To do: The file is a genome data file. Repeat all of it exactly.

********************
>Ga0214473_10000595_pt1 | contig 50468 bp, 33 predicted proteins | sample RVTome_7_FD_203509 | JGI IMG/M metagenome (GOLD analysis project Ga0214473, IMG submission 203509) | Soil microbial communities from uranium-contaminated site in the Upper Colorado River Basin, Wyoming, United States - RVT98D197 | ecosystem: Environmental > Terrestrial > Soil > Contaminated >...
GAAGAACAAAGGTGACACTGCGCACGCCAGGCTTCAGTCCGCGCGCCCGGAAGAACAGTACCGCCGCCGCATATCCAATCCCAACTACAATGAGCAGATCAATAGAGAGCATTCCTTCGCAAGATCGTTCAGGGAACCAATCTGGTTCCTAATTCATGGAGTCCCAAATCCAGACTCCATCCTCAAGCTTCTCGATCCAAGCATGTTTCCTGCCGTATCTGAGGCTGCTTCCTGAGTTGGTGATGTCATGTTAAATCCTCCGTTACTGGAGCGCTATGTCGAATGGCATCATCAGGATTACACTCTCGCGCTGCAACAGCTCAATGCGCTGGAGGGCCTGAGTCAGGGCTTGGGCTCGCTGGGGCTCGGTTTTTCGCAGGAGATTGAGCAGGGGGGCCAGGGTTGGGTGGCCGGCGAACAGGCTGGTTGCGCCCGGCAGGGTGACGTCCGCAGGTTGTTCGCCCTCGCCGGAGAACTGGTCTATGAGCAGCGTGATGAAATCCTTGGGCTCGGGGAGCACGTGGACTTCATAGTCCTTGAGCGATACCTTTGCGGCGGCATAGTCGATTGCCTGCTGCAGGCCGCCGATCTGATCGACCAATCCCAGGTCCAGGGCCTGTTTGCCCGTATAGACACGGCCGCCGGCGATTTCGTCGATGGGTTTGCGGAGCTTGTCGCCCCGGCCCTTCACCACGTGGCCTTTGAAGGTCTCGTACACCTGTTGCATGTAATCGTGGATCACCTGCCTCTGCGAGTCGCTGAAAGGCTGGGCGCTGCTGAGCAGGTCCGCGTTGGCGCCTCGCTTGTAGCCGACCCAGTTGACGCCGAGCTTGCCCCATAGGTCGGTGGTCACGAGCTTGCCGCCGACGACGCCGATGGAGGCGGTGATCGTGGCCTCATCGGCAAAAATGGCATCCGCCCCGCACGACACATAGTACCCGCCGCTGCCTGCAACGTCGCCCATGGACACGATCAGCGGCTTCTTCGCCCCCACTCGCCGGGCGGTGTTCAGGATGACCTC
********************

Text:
>Ga0214473_10000595_pt1 | contig 50468 bp, 33 predicted proteins | sample RVTome_7_FD_203509 | JGI IMG/M metagenome (GOLD analysis project Ga0214473, IMG submission 203509) | Soil microbial communities from uranium-contaminated site in the Upper Colorado River Basin, Wyoming, United States - RVT98D197 | ecosystem: Environmental > Terrestrial > Soil > Contaminated >...
GAAGAACAAAGGTGACACTGCGCACGCCAGGCTTCAGTCCGCGCGCCCGGAAGAACAGTACCGCCGCCGCATATCCAATCCCAACTACAATGAGCAGATCAATAGAGAGCATTCCTTCGCAAGATCGTTCAGGGAACCAATCTGGTTCCTAATTCATGGAGTCCCAAATCCAGACTCCATCCTCAAGCTTCTCGATCCAAGCATGTTTCCTGCCGTATCTGAGGCTGCTTCCTGAGTTGGTGATGTCATGTTAAATCCTCCGTTACTGGAGCGCTATGTCGAATGGCATCATCAGGATTACACTCTCGCGCTGCAACAGCTCAATGCGCTGGAGGGCCTGAGTCAGGGCTTGGGCTCGCTGGGGCTCGGTTTTTCGCAGGAGATTGAGCAGGGGGGCCAGGGTTGGGTGGCCGGCGAACAGGCTGGTTGCGCCCGGCAGGGTGACGTCCGCAGGTTGTTCGCCCTCGCCGGAGAACTGGTCTATGAGCAGCGTGATGAAATCCTTGGGCTCGGGGAGCACGTGGACTTCATAGTCCTTGAGCGATACCTTTGCGGCGGCATAGTCGATTGCCTGCTGCAGGCCGCCGATCTGATCGACCAATCCCAGGTCCAGGGCCTGTTTGCCCGTATAGACACGGCCGCCGGCGATTTCGTCGATGGGTTTGCGGAGCTTGTCGCCCCGGCCCTTCACCACGTGGCCTTTGAAGGTCTCGTACACCTGTTGCATGTAATCGTGGATCACCTGCCTCTGCGAGTCGCTGAAAGGCTGGGCGCTGCTGAGCAGGTCCGCGTTGGCGCCTCGCTTGTAGCCGACCCAGTTGACGCCGAGCTTGCCCCATAGGTCGGTGGTCACGAGCTTGCCGCCGACGACGCCGATGGAGGCGGTGATCGTGGCCTCATCGGCAAAAATGGCATCCGCCCCGCACGACACATAGTACCCGCCGCTGCCTGCAACGTCGCCCATGGACACGATCAGCGGCTTCTTCGCCCCCACTCGCCGGGCGGTGTTCAGGATGACCTC